We also asked readers if they were net buyers or sellers of stocks at the moment.  While the majority of participants believe the market is headed lower, 55% are actually buyers of stocks.  This means that while investors think we are probably headed lower, prices are low enough right now to not pass up.




Fly Swatted For Now -- A Look at MSFT and AAPL

Below we highlight the market caps for Microsoft (MSFT) and Apple (AAPL) from 2000 to present.  As shown, Apple's market cap has risen from $16.5 billion in 2000 to its current value of $119.1 billion.  But just a couple of weeks ago, Apple was worth $175 billion.  From its peak on 12/28, it has lost 32% of its value.  Over the same period, MSFT has lost some value, but not nearly as much.  While Apple has filled a huge gap in the value the two companies over the last 7 or 8 years, MSFT seems to have swatted it away for the time being.


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Nickel & Diming The Market

As the market has made historic moves to both the upside and downside this week, we have been analyzing what potential implications these types of moves will have on the market.  Throughout the week, subscribers to Bespoke Premium have received several reports on what to expect from the market going forward.  For example, on both Tuesday and Wednesday we highlighted how extremely negative opens in the S&P 500 are typically very attractive short-term buying opportunities.   

Another example of the types of analysis we have been doing this week concerns reversals.  Below we highlight an analysis similar to the one we provided for subscribers.  This week the S&P 500 completed a pattern that has been a rare occurrence over the last 25 years.  Early Tuesday morning, the S&P 500 was down more than 10% (dime) over a ten-day period.  Two days later, the index had rallied more than 5% (nickel) off of the Tuesday low.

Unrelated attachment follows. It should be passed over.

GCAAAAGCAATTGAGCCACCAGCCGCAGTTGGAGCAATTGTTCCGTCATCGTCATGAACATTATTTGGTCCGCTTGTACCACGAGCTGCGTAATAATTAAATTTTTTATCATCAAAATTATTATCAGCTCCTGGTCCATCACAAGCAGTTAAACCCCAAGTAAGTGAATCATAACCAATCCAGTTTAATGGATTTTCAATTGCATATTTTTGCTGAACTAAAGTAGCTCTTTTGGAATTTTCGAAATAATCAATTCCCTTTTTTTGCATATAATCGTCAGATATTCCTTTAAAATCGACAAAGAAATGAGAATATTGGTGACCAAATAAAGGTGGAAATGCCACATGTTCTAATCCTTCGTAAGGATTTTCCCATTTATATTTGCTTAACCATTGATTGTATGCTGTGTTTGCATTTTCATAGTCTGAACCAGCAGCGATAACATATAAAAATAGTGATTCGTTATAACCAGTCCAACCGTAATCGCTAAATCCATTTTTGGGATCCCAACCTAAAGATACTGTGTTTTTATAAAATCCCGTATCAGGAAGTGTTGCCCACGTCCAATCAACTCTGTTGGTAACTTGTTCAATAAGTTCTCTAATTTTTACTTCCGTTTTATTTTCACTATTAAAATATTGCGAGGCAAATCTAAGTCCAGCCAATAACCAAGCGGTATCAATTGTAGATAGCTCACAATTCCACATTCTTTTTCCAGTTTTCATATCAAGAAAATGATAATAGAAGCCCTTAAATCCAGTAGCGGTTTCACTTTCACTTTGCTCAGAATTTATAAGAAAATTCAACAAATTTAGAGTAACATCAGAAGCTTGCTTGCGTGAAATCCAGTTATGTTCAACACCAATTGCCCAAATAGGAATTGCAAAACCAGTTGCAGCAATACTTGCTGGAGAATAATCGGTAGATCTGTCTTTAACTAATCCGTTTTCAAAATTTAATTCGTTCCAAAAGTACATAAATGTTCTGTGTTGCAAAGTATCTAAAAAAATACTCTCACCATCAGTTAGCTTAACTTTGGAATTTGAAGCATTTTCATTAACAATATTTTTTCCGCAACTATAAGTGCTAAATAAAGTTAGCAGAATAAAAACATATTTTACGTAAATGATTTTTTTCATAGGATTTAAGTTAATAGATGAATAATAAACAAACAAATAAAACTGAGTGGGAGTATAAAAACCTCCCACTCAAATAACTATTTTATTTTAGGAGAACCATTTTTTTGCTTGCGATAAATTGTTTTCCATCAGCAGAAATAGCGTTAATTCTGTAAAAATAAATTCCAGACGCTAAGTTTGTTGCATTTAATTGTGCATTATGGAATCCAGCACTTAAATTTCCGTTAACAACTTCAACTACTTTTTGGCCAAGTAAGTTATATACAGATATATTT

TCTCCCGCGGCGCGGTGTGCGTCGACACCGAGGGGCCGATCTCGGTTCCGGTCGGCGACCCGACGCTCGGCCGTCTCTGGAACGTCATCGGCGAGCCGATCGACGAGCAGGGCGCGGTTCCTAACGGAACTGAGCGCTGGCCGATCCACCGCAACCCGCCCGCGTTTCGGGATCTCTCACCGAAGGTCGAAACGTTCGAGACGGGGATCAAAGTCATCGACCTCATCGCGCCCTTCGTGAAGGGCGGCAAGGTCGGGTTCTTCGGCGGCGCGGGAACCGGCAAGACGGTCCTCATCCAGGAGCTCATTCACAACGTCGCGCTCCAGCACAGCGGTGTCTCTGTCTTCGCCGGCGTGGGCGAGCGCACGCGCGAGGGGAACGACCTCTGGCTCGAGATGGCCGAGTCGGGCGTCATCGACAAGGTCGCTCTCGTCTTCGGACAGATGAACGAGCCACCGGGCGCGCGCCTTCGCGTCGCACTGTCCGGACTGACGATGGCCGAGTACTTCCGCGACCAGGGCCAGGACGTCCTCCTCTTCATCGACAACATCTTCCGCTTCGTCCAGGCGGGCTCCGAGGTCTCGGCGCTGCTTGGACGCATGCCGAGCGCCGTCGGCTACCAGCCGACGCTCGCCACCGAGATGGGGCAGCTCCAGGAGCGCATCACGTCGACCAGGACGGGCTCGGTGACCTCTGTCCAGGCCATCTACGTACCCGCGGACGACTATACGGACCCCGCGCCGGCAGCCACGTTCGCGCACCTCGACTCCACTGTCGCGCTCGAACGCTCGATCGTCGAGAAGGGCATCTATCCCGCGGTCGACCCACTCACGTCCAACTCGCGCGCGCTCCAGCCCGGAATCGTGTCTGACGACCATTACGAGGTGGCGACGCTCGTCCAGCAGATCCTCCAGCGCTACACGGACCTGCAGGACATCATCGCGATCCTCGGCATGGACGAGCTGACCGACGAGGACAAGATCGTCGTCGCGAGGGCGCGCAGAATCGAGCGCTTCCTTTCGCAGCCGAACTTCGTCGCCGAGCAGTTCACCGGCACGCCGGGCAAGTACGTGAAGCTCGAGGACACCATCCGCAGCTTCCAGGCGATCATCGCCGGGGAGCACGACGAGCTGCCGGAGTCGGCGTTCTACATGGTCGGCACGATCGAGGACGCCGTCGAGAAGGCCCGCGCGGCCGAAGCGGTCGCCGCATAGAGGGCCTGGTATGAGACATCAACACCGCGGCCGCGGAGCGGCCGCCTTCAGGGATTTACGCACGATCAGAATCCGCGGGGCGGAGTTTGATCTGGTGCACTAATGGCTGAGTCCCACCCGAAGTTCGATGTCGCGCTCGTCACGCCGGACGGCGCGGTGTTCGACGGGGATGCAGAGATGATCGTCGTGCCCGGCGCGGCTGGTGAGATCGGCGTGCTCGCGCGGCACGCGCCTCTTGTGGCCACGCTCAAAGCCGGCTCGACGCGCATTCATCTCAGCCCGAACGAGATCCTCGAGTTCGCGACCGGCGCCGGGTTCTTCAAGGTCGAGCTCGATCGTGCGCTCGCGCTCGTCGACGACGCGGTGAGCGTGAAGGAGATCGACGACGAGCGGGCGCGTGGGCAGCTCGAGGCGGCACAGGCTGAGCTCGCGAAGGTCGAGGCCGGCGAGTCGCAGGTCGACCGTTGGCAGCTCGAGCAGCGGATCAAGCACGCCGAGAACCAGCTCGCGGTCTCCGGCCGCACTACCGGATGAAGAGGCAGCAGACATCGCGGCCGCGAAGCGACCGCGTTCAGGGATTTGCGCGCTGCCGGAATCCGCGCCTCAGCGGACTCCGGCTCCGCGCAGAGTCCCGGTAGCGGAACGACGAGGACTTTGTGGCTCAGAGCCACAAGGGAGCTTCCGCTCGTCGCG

Since 1982, there have only been nine other periods where this 'nickel and dime pattern' occurred, and for the most part these occurrences have represented good short-term trading opportunities.  One week later, the S&P 500 was higher six out of nine times for an average gain of 1.25%.  Over the next three months, the gains have been even more impressive with an average return of 9.17% and only one period of negative returns.


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Earnings Season Winners and Losers

Stocks that have reported earnings this season (368 US companies) have averaged a gain of 1.55% on the first trading day following their quarterly reports.  This is surprising given the overall weakness in the markets.  We went through the list of 368 companies that have reported since earnings season began on January 9th to see which stocks have been the biggest winners and losers.